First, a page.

Ahhh, ABU. The blog. The place that once connected me to so many of you. Sadly Facebook came along, took me to a bar, we got chatting and before you know it we were knocking boots. And it's been that way ever since. I cannot turn away from that sultry siren, my meandering mistress.

And so here I am, cap in hand. Foolishly trying to explain that I still have feelings for all of my faithful readership even though I've been playing away. I feel as if I need to apologise to you but it's a two-way street. Not to sound like a bad Cliff Richard song but it feels like we don't talk any more.
It's okay. I understand. We all lead busy lives so I guess we have different places we need to be nowadays. We can't stay in the past, awkwardly tring to rekindle those feelings we had at the beginning, can we?
Just know that I, Mister Reeps, will always be here for you.

That said, here is the latest ABU Podcast. It's show number 72 and tends to feature a bit more 1985 business than usual - no problem as far as I'm concerned, it was a great year.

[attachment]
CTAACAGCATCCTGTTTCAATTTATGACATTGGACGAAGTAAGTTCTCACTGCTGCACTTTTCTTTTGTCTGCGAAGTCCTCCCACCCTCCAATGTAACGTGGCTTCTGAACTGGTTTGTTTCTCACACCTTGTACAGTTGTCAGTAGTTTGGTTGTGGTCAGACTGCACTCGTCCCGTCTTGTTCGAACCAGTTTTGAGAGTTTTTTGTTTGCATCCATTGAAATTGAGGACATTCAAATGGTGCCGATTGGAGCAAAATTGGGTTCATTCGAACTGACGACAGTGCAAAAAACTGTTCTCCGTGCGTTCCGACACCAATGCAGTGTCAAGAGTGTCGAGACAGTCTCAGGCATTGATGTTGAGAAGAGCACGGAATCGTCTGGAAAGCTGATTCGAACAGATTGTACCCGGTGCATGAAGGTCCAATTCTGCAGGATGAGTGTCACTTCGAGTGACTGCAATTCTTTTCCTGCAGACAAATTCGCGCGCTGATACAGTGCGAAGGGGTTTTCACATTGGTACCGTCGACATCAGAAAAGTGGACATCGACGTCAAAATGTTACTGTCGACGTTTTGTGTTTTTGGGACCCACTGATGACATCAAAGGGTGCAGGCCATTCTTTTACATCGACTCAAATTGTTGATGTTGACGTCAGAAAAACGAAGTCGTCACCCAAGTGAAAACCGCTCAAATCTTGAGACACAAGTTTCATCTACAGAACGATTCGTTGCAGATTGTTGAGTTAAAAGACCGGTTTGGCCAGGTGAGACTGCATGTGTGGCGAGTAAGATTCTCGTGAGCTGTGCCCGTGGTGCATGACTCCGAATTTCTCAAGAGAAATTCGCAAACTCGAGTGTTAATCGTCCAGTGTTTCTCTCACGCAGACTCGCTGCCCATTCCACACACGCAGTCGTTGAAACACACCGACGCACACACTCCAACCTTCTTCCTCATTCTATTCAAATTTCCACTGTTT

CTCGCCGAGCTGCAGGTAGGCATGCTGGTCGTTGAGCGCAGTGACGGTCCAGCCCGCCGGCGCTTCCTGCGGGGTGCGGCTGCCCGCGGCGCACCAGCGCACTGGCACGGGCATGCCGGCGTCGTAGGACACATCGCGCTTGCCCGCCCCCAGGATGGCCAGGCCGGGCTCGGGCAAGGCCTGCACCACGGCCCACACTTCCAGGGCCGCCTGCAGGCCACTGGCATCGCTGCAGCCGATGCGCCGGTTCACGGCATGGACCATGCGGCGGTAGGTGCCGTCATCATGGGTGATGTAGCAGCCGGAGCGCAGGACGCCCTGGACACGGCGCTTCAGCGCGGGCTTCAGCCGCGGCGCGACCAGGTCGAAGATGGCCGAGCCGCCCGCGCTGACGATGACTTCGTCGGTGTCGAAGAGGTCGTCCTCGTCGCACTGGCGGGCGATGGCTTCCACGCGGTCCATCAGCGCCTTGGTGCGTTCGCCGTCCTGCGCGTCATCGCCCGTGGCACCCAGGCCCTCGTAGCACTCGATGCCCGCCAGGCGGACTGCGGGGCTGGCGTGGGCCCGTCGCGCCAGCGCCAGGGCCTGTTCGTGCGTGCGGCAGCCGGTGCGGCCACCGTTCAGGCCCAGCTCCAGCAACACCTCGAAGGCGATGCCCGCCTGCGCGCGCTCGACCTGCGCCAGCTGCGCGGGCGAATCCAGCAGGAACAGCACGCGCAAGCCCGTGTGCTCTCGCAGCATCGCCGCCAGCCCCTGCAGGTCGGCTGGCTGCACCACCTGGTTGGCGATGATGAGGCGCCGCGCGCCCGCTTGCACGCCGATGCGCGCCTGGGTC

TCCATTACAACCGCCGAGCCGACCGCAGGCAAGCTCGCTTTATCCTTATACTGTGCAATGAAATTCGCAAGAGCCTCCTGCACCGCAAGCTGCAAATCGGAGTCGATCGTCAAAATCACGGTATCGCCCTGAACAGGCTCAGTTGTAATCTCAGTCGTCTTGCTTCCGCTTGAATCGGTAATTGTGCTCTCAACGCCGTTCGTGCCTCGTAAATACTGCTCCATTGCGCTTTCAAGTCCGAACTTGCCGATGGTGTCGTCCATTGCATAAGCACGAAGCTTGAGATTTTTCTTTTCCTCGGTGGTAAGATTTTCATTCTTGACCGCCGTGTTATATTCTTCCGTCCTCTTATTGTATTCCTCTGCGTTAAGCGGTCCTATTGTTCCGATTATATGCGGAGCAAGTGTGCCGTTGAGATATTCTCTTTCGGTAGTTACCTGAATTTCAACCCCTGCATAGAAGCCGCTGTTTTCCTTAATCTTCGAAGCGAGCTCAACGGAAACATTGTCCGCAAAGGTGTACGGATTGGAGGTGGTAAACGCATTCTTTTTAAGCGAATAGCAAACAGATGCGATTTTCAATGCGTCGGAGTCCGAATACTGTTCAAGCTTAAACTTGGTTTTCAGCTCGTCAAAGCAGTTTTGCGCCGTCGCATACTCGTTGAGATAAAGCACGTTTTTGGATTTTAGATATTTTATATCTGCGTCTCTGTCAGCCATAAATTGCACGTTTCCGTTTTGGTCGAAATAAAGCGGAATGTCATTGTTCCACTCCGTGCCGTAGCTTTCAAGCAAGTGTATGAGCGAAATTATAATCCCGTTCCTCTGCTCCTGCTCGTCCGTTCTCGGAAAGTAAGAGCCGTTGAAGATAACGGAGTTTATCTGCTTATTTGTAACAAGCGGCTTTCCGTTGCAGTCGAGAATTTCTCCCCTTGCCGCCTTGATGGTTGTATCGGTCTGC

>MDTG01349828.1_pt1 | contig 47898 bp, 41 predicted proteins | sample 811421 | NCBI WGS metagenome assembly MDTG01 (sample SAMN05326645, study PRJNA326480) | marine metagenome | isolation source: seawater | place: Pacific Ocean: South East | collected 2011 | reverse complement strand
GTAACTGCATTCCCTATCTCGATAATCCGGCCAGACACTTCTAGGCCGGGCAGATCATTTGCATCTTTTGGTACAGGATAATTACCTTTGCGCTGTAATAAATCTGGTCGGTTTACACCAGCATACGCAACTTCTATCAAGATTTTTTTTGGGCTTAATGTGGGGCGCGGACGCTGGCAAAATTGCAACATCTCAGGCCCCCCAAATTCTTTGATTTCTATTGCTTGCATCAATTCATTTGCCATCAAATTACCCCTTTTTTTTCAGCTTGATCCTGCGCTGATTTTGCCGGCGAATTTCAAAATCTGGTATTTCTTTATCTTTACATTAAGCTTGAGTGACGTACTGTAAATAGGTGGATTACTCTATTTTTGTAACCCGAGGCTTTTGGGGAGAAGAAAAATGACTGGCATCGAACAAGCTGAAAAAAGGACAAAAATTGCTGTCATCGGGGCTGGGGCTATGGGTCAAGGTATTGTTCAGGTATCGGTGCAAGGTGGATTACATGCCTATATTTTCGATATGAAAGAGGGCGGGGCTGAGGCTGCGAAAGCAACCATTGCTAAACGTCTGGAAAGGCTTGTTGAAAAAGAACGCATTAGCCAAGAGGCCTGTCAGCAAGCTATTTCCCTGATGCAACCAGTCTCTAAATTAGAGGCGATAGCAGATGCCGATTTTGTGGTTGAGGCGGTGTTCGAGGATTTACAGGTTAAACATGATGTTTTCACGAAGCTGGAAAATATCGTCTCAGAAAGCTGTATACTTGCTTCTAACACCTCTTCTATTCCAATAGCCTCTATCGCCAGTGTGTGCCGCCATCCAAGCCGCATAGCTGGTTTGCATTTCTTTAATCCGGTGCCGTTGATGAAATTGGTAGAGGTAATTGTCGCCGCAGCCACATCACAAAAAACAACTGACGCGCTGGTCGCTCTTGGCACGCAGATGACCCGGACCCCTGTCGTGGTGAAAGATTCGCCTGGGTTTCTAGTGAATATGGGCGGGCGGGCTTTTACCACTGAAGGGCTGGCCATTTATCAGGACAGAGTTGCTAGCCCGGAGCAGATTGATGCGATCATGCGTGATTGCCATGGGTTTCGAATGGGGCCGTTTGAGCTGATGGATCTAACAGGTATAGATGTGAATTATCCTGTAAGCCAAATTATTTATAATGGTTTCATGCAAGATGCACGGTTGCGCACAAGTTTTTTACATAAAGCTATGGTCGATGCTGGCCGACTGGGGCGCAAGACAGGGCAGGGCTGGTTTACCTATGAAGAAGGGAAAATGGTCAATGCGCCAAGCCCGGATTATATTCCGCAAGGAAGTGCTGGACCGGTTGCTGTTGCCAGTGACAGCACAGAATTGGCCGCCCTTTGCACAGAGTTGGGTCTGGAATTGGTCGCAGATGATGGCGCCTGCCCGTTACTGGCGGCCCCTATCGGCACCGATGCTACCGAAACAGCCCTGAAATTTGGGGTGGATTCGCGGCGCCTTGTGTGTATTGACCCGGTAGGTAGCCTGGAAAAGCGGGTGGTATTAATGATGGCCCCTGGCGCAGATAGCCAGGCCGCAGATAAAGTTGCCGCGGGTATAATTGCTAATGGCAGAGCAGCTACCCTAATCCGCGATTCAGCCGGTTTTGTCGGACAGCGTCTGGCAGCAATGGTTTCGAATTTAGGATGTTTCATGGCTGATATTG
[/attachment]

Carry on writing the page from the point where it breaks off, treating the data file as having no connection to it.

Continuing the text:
There's some seldom-heard album tracks from BDP, Eazy-E and Beastie Boys as well as a nod to the recent UK Fresh 86 anniversary (its' 33rd actually - wow!).
I've been listening to the majority of the available (on the t'internet at least) radio shows featuring the World's Famous Supreme Team lately so have included some nice excerpts from them. One of them features a caller who tries to swear down the telephone but Just Allah The Superstar has razor-sharp reflexes!
We also focus on British composer and jazz pianist, Roy Budd who came up with some brilliant film scores over the years. Three songs are evidenced on the show which capture just how funky he was.
Plus the usual off-the-wall spoken word drops and crap scratching from me and that concludes the show.

Remember if you have any ideas, requests or a mix (30 mins max) for upcoming shows then get in touch by either leaving a comment or flinging over an email to

(or go straight here